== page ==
Although keeping your site in full working order has to be at the top of your list of priorities, important maintenance is being neglected by many retailers, according to equipment and maintenance companies.

Steve Watts, sales director at Gilbarco Veeder-Root, says: “There is a lack of proactive and preventative maintenance in the industry. Because margins are so tight, no one is investing on forecourts so equipment ends up costing them money – it’s a vicious circle.

“With a lot of new equipment, such as remote monitoring of wetstock and remote diagnostics, potential problems can be detected early. But if retailers cannot afford to replace old equipment, they should be doing preventative maintenance.”

Barry Jenner, sales director at Cameron Forecourt, agrees: “Preventative maintenance is an important link in keeping equipment up and running,” he says “Sadly very few of our customers recognise this and are willing to pay for the service. A number of equipment problems can be identified and put right long before the problem turns into a failure.”

Watts adds that Gilbarco Veeder-Root advises retailers to take out a fully comprehensive service contract that meets the site’s needs and is not just what the retailer can afford. “It’s like an insurance policy, retailers shouldn’t wait for something to go wrong,” he says. “About 70 per cent of our customers are taking service contracts. But that’s still 30 per cent that are just taking a chance, so if the site goes down, they’re going to be paying premium rates to get it up and running. With a contract, the retailer is getting a years’ maintenance so they can spread the cost over the year.”

Although many independents are neglecting maintenance work, there are those who realise its importance. Alister Campbell of Campbell Fuel Oils in Riccarton, Kilmarnoch places high importance on preventative maintenance. As well as having a service contract for maintenance of pumps, canopies and imagery as part of his agreement with Jet, Alister also has a dedicated engineer to make monthly checks on all equipment – from hoses and fire extinguishers to storage tanks and gantries.

“You’ve got keep on top of things nowadays,” says Alister. “You can’t wait until an accident happens, you’ve got to prevent it. Our maintenance engineer is a qualified electrician and plumber and part of his job is to make regular monthly checks on equipment and report back any problems.”

BP’s maintenance programme is managed by Global Alliance – an alliance between BP and Bovis Lend Lease. For BP’s company-owned network, the alliance maintains all fuel systems, shop equipment, signage and the car wash offer. For dealers, Global Alliance can offer contracts for fuel systems and the valet offer.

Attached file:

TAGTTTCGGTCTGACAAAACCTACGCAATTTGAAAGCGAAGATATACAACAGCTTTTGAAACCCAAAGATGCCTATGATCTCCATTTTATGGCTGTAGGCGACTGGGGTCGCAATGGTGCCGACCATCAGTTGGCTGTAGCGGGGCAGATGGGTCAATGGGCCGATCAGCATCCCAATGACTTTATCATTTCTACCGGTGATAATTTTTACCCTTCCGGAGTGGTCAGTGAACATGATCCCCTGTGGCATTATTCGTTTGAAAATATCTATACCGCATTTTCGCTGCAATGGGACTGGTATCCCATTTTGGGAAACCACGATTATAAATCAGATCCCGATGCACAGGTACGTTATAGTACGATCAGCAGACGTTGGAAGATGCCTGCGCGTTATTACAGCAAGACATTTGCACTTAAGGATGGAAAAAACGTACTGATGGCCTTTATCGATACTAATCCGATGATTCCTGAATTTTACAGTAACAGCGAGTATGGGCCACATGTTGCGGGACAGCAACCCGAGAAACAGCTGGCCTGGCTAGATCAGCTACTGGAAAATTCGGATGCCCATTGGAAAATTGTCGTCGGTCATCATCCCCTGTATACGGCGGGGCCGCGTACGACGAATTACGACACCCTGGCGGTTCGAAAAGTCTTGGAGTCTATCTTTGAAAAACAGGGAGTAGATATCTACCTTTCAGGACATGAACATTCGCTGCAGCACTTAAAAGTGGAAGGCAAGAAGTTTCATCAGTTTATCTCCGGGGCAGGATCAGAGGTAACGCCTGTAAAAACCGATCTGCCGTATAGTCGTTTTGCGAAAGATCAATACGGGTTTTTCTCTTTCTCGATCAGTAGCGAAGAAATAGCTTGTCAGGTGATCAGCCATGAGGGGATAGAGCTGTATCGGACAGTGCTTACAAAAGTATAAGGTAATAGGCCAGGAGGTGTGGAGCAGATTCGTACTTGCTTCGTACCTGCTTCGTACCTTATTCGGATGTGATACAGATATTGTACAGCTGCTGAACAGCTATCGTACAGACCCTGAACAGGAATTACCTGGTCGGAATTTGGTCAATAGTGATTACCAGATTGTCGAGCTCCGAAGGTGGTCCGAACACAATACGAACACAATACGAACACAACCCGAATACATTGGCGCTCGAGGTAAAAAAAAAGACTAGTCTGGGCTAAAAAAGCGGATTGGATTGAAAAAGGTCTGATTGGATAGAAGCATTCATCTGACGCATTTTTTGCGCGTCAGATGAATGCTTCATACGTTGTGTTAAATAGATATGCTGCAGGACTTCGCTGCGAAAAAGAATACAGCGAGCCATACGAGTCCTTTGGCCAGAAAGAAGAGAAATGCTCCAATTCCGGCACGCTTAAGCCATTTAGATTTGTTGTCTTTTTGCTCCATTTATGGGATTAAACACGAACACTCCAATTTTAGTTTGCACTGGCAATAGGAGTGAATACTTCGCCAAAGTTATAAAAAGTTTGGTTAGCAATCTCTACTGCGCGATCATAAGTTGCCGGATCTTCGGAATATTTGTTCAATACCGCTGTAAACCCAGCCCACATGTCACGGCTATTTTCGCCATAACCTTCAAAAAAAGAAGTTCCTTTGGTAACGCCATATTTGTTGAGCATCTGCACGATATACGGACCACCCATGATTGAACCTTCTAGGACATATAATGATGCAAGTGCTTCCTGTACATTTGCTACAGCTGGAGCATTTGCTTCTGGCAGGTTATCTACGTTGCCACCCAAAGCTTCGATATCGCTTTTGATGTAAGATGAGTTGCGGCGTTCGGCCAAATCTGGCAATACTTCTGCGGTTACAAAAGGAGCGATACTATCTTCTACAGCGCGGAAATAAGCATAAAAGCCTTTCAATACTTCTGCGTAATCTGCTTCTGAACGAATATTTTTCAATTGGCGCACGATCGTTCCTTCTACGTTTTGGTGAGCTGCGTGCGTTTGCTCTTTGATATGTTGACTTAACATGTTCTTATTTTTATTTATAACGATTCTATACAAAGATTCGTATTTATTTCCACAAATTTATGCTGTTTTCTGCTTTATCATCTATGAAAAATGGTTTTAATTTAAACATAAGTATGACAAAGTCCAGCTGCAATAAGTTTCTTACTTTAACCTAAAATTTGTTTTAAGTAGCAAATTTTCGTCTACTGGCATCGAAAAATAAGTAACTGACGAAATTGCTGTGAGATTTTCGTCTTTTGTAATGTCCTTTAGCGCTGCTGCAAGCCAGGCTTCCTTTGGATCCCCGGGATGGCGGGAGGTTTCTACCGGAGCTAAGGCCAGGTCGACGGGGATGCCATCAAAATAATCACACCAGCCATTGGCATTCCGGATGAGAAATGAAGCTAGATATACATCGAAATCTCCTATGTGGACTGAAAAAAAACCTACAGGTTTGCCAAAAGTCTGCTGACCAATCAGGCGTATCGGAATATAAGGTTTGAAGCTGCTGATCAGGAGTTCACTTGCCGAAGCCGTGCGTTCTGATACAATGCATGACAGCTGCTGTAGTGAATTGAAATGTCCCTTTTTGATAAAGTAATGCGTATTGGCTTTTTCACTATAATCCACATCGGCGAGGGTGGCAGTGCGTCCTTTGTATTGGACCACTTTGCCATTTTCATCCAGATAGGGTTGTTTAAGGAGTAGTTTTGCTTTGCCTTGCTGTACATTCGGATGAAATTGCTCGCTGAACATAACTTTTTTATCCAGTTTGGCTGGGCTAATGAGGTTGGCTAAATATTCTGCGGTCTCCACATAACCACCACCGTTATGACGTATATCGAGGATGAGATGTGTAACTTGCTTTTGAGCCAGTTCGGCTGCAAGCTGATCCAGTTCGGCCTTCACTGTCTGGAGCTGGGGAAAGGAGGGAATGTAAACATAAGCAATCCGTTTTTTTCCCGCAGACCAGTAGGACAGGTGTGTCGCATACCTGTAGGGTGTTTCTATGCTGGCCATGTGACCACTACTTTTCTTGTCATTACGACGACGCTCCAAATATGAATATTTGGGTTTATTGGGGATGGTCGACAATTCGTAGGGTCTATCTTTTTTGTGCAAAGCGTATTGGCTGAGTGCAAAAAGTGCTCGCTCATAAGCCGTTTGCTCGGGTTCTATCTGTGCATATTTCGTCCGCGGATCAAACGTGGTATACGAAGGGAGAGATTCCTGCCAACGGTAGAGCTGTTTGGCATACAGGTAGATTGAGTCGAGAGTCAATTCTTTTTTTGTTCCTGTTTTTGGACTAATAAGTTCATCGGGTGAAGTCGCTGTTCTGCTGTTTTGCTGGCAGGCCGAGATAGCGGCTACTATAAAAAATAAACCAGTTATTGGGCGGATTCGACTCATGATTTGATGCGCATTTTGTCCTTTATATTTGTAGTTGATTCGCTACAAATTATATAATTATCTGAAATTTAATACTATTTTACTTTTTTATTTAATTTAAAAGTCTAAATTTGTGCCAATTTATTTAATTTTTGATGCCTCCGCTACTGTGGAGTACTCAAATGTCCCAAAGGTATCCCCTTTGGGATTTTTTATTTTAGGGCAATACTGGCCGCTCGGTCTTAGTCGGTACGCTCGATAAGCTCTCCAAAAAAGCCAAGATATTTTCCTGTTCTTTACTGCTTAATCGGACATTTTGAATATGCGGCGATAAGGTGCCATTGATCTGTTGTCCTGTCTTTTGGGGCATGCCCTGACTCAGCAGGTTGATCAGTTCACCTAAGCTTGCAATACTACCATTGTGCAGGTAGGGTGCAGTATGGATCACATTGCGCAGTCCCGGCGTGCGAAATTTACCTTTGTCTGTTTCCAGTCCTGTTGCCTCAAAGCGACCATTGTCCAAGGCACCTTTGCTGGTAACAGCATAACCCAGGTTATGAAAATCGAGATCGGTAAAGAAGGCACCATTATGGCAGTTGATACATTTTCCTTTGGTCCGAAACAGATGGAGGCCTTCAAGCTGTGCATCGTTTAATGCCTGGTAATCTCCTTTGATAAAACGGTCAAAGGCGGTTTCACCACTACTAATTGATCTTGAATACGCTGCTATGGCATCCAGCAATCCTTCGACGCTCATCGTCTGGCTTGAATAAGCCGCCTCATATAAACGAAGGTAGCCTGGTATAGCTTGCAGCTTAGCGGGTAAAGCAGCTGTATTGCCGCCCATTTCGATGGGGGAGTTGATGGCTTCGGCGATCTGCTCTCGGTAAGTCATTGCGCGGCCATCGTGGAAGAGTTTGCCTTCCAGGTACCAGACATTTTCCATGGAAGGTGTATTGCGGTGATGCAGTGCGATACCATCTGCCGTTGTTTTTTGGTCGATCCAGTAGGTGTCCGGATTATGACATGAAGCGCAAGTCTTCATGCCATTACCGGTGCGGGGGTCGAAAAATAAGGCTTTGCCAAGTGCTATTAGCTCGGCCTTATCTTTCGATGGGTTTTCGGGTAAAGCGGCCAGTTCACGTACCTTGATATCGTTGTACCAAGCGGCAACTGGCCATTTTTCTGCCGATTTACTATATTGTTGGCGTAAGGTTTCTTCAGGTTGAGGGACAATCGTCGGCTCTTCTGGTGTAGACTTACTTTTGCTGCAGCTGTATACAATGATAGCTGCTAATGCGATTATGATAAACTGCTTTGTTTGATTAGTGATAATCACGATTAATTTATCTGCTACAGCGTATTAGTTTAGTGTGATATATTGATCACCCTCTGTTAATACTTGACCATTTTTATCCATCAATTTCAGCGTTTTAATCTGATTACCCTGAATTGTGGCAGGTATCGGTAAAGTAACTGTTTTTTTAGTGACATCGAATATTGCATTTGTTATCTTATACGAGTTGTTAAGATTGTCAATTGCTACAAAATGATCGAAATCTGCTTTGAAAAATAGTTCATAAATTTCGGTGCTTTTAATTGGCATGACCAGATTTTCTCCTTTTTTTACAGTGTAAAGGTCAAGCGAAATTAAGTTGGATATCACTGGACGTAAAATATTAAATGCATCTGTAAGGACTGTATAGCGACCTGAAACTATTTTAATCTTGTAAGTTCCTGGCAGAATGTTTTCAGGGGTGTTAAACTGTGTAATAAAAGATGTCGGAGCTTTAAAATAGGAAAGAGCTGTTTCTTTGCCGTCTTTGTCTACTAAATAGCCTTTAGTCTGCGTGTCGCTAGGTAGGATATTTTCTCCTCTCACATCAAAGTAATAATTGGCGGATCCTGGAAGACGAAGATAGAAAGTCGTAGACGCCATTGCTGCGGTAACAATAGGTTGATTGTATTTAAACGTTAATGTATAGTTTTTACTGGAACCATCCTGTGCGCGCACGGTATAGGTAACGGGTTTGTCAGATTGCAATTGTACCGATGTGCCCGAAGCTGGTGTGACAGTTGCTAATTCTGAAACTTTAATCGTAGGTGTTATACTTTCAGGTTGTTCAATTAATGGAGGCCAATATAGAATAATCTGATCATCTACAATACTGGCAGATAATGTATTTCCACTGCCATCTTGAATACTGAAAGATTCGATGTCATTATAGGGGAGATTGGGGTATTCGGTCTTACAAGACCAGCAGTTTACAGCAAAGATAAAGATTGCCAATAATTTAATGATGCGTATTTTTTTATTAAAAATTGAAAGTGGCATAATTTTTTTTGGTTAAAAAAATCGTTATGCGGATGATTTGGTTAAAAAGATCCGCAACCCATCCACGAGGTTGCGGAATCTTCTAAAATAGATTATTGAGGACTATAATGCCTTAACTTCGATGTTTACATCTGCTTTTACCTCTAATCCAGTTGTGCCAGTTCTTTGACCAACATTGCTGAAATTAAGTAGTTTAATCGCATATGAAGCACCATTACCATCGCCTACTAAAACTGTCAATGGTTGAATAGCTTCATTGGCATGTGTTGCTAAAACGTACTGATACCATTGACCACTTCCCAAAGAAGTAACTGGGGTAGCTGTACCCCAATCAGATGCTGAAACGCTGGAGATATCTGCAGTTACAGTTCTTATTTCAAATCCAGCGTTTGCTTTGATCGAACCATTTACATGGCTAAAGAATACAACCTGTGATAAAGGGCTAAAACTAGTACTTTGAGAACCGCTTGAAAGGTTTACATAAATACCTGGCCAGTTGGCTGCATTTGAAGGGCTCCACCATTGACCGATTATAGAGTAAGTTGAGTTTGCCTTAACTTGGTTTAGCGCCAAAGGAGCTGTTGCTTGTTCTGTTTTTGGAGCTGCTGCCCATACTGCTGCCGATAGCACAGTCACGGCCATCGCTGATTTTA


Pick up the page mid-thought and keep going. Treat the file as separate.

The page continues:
Mark Goldsworthy, BP’s market launch manager, says that for BP’s company-owned sites, Global Alliance is focusing on BP’s store maintenance for its Connects and Express outlets. “We’re focusing on the customer facing elements to maintain visual standards because blue chip companies want their image to be right,” he says.

Global Alliance has a four-hour response for rectification works such as making a canopy safe following an accident, and for the shop side, its remit is to make the shop offer 100 per cent available. This includes all refrigeration, coffee and hot food equipment. “In the dealer environment, BP retains the image on a dealer site, which Global Alliance makes its priority to maintain. We also maintain the fuel system,” says Goldsworthy. “There is a lower take up of valet maintenance. This is probably down to awareness that we’re offering the service so we’re looking to change that through dealer forums.”

Goldsworthy adds that standards of maintenance within the industry are a mixed bag. “Larger dealer chains have similar standards as the BP company-owned network. There’s potential for lost sales if you don’t have the shop and valet offer working. A good maintenance programme can drive availability and sales and retailers must focus on availability.”

When it comes to car washes, equipment will generally be maintained by a specialist, and Simon Walker, after-sales manager at WashTec says that the key to maximising machine availability is a decent service contract from a recognised car wash supplier who understands the equipment and carries spare parts for it.

“Within the contract there should be provision for at least four scheduled preventative maintenance visits to ensure that up-time is kept as high as possible,” says Walker. “Equally there should be a response time for engineer visits if the machine breaks down between these scheduled visits.”

Walker adds that site staff can also do their bit. “Staff should keep the bay and machine clean and free of rubbish and debris, ensure photo cells are cleaned regularly, check brushes for tangles, ensure chemical pumps are primed and that chemical bottles are well stocked, and check lighting is working properly.”


According to Roncol Services, preventative maintenance of the fuel system should include measures being checked for accuracy to ensure that any expensive over-delivery does not get overlooked.

“It is important that leaks are found before they become a hazard or an environmental problem,” says a spokesperson for Roncol Services. “Panels can also be secured before they come adrift and cause them damage.” Service engineers should also check the condition of filters, belts, bearings and other moving parts to prevent any loss of time due to breakdown.